When our church receives new members, we share a covenant that includes the commitment to “journey together.” Often, we realize this can mean ‘journeying’ into unwanted, dark, difficult, or surprising places with each other. We have stood with each other as loved ones pass away. We stand with each other in the difficult role of being children of aging parents, or parents of growing children. We bear witness to the power of hope when someone we love struggles with depression. We celebrate commitments made, successes honored, and loves found. The Christian faith, we realize, is rarely about solutions; it is about the authentic and real journey of life and a common trust that our God walks with us, no matter what.
For a variety of reasons, a former bishop in another denomination found us in the immediate aftermath of a horrible car accident that resulted in the death of an innocent and lovely woman in a nearby community.
Rather than becoming a setting to explore the details of this accident, our congregation became a lifeline for him during the months he awaited his fate and eventual conviction of second-degree reckless homicide. Week in and week out, he attended worship, sang with us, prayed with us, and sought spiritual solace with us. His presence was quiet but consistent. He didn’t ask for special attention, indeed didn’t want to make us uncomfortable with his presence. As a person of faith on his own difficult journey, he simply wanted to be in worship with a community.
Over time, some in the congregation came to know who he was and quietly reached out to him, loved him, hugged him, and prayed with him. They didn’t ask him to explain or defend himself. They cared for him as a brother in Christ, plain and simple. On his last Sunday before going to prison, a few of us surrounded him in a small prayer circle in which we prayed difficult and honest prayers. Amid the tears, he made a point to tell two of us pastors, “remember that what you do here matters. It matters immensely.” He wanted us to know that while he was grateful for our pastoral care, most of the healing and solace came from ordinary members, many of them unknown to him prior to his attendance in our worship services.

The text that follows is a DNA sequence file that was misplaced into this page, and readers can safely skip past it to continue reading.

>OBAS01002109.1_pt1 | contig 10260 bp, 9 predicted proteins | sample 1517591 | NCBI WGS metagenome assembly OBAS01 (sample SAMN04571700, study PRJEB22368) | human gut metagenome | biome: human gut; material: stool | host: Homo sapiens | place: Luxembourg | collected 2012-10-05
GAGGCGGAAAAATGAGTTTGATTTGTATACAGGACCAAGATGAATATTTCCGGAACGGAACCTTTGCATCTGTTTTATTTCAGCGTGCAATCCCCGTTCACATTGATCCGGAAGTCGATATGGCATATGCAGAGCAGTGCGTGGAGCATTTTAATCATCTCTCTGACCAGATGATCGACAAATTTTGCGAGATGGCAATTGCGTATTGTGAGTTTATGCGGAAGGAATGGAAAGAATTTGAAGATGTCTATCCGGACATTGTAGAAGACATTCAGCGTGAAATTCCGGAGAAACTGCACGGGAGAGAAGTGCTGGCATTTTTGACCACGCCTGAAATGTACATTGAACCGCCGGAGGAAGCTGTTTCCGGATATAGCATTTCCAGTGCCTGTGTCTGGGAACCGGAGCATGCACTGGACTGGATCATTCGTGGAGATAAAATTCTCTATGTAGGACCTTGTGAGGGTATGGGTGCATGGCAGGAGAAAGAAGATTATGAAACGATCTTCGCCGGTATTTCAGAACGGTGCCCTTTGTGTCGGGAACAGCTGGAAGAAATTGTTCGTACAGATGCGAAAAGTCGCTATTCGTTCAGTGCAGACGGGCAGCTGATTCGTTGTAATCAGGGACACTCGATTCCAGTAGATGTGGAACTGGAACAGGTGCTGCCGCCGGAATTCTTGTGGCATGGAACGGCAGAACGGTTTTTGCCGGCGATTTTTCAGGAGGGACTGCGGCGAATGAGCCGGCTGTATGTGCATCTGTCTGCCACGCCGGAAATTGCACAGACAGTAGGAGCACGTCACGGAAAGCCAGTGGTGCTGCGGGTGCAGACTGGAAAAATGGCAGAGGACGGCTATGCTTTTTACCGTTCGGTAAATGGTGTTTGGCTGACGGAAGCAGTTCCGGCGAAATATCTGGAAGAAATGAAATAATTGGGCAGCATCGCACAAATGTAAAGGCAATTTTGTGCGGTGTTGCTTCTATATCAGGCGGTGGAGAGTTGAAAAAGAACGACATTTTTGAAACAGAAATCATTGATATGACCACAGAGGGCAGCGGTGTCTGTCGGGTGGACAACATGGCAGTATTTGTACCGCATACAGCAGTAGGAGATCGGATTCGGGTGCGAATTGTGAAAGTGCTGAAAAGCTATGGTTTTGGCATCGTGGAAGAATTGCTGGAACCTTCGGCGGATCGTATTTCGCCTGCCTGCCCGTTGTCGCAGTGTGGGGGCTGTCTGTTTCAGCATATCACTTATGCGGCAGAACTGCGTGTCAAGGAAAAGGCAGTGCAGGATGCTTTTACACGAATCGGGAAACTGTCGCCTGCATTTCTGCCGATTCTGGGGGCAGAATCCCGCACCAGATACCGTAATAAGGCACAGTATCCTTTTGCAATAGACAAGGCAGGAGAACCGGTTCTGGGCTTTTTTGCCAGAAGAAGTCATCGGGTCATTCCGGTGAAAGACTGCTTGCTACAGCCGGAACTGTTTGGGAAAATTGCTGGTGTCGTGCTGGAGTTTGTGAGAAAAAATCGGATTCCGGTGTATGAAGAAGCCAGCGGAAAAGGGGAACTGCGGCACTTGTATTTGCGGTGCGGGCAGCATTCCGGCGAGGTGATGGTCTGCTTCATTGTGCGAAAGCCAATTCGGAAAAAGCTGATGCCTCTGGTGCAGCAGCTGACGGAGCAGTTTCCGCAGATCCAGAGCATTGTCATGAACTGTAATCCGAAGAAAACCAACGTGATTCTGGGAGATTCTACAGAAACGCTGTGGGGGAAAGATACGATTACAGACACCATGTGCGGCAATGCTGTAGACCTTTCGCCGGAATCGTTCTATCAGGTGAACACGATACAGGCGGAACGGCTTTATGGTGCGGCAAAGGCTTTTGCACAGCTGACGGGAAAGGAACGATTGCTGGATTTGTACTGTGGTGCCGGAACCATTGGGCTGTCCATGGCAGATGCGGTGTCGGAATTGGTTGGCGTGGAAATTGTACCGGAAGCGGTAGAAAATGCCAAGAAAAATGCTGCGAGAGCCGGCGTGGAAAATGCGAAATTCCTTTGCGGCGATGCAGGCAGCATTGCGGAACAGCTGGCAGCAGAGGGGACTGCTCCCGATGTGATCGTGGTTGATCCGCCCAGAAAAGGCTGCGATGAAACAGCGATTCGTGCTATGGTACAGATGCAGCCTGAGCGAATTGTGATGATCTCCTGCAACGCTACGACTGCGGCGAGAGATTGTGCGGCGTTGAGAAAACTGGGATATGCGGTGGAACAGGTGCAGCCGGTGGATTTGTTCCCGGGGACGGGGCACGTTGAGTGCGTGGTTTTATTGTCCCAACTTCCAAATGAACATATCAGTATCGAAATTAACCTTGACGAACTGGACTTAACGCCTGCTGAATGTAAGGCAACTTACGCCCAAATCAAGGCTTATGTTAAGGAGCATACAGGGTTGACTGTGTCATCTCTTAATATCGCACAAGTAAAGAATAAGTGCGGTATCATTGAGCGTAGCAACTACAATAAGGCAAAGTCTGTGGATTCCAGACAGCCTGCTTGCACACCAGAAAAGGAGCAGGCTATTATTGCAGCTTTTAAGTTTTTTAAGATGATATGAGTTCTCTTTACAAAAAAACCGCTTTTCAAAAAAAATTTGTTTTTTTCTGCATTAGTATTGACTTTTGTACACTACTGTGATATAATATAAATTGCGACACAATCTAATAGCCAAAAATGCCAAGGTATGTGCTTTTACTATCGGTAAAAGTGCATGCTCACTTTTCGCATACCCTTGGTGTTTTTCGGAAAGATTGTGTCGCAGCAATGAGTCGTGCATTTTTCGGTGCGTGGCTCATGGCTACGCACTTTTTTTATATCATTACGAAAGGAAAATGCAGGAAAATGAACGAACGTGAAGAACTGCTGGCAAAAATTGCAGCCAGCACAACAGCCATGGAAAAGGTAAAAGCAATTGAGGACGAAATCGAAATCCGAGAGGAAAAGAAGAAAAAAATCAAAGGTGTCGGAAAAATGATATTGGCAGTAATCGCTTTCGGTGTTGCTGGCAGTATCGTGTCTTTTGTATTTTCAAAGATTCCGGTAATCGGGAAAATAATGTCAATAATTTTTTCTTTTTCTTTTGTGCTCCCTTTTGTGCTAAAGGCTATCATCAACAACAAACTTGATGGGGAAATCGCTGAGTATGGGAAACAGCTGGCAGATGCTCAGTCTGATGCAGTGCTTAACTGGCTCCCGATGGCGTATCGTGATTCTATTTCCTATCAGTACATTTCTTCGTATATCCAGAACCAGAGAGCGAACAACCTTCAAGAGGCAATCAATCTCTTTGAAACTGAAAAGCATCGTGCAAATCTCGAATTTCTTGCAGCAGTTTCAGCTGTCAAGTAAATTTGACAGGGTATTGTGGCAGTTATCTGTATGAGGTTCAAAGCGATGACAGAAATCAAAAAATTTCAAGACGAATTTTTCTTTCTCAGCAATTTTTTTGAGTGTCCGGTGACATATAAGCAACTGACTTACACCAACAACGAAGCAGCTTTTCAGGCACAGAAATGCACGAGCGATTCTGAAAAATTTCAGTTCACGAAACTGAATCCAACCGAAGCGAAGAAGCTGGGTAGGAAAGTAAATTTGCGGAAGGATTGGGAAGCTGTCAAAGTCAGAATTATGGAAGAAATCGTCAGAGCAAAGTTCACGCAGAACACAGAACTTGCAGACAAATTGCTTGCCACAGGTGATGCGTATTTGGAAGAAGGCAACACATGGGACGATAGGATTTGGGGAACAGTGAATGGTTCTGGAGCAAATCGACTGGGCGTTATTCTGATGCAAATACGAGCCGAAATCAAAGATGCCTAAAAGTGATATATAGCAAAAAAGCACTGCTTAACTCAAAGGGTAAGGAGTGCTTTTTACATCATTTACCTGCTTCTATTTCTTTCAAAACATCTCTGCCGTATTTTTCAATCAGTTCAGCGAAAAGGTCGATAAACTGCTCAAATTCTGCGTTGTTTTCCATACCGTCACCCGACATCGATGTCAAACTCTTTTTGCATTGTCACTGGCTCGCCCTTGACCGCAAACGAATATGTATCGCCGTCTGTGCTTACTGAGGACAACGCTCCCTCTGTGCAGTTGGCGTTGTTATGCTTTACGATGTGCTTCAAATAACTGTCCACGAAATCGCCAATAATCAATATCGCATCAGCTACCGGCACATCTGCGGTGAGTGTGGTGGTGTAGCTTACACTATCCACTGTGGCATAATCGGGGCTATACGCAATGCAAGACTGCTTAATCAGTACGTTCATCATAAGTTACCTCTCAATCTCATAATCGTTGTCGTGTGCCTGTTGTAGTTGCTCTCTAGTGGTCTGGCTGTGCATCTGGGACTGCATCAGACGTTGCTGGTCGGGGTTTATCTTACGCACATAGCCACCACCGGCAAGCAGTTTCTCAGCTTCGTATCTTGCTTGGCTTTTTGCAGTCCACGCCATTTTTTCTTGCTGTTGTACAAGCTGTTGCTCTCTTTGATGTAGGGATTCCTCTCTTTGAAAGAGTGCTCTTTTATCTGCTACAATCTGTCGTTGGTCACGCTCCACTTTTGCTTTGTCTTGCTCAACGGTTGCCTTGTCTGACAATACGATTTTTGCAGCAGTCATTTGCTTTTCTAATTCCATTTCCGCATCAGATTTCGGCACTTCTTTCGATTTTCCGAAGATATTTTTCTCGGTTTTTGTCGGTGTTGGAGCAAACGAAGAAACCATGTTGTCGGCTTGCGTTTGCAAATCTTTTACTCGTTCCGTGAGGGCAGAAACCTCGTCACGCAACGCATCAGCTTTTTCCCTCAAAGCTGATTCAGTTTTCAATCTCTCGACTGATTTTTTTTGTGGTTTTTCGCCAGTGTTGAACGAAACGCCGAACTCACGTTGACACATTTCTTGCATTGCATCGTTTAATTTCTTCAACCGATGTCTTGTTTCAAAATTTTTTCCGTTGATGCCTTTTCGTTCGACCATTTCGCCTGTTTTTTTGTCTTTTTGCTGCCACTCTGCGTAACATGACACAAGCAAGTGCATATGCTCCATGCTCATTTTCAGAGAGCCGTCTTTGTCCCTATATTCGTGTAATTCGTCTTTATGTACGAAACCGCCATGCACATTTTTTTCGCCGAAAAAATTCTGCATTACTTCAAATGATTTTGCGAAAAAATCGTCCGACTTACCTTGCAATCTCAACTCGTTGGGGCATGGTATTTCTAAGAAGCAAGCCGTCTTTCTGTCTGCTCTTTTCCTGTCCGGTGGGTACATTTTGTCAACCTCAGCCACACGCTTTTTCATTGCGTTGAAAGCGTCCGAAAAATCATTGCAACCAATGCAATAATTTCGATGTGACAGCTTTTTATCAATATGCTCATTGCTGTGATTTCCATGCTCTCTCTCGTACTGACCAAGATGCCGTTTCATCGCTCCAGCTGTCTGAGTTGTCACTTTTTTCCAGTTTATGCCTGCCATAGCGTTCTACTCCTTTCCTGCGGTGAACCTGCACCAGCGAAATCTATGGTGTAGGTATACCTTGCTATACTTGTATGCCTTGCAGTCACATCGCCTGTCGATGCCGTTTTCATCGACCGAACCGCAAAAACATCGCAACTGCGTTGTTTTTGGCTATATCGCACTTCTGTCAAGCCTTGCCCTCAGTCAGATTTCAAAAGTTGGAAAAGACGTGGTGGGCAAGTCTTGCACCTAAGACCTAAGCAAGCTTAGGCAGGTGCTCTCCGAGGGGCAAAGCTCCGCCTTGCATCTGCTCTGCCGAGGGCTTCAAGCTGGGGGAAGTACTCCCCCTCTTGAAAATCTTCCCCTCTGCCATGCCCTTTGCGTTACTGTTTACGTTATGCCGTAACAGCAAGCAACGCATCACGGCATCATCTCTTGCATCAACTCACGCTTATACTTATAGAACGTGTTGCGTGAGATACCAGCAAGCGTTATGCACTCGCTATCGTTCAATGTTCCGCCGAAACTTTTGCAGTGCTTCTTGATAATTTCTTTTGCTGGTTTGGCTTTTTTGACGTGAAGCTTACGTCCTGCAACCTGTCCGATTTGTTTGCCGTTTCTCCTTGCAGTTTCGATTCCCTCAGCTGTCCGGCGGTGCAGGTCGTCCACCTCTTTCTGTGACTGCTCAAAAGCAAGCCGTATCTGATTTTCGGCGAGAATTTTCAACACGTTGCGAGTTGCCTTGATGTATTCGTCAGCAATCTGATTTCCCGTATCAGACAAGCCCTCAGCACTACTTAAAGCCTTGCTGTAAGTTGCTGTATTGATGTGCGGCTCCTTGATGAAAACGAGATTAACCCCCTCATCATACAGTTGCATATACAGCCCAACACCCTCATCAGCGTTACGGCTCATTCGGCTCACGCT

While we didn’t seek out a role in this situation, our ‘call’ as people of faith is to bear witness to justice, to grace, to love, and to compassion. If the situation was different and the family of the deceased woman, an innocent victim of a horrible accident, was to come to us seeking solace, we’d embrace them as brothers and sisters in Christ as well. We’d stand by them in their pain and confusion. We don’t always get to choose our call and we can’t always plan compassion. We respond, we pray, and we do the best we can, with God as our guide.
For over a year now, I have been moved beyond words by the grace-filled love of my congregation in the midst of a horrible and confusing situation. No one here loved or reached out this new friend and his family to gain praise or recognition. It was done quietly, respectfully, consistently, and without regard for anything in return.
To my congregation I wrote: Thank you for bearing witness. Thank you for embodying love. Thank you for letting the Spirit of Grace flow through you. What we do here, indeed, really matters. Some of us also signed up to run in a memorial run in honor of the victim. Crossing the finish line, witnessing the joy in the face of the victim’s husband as he cheered runners of all ages, I offered a prayer of gratitude that he too has people journeying with him.
Rev. Winton Boyd is Senior Pastor at Orchard Ridge United Church of Christ in Madison, Wis.
Image: Illustration of community holding hands, STILLFX / Shutterstock.com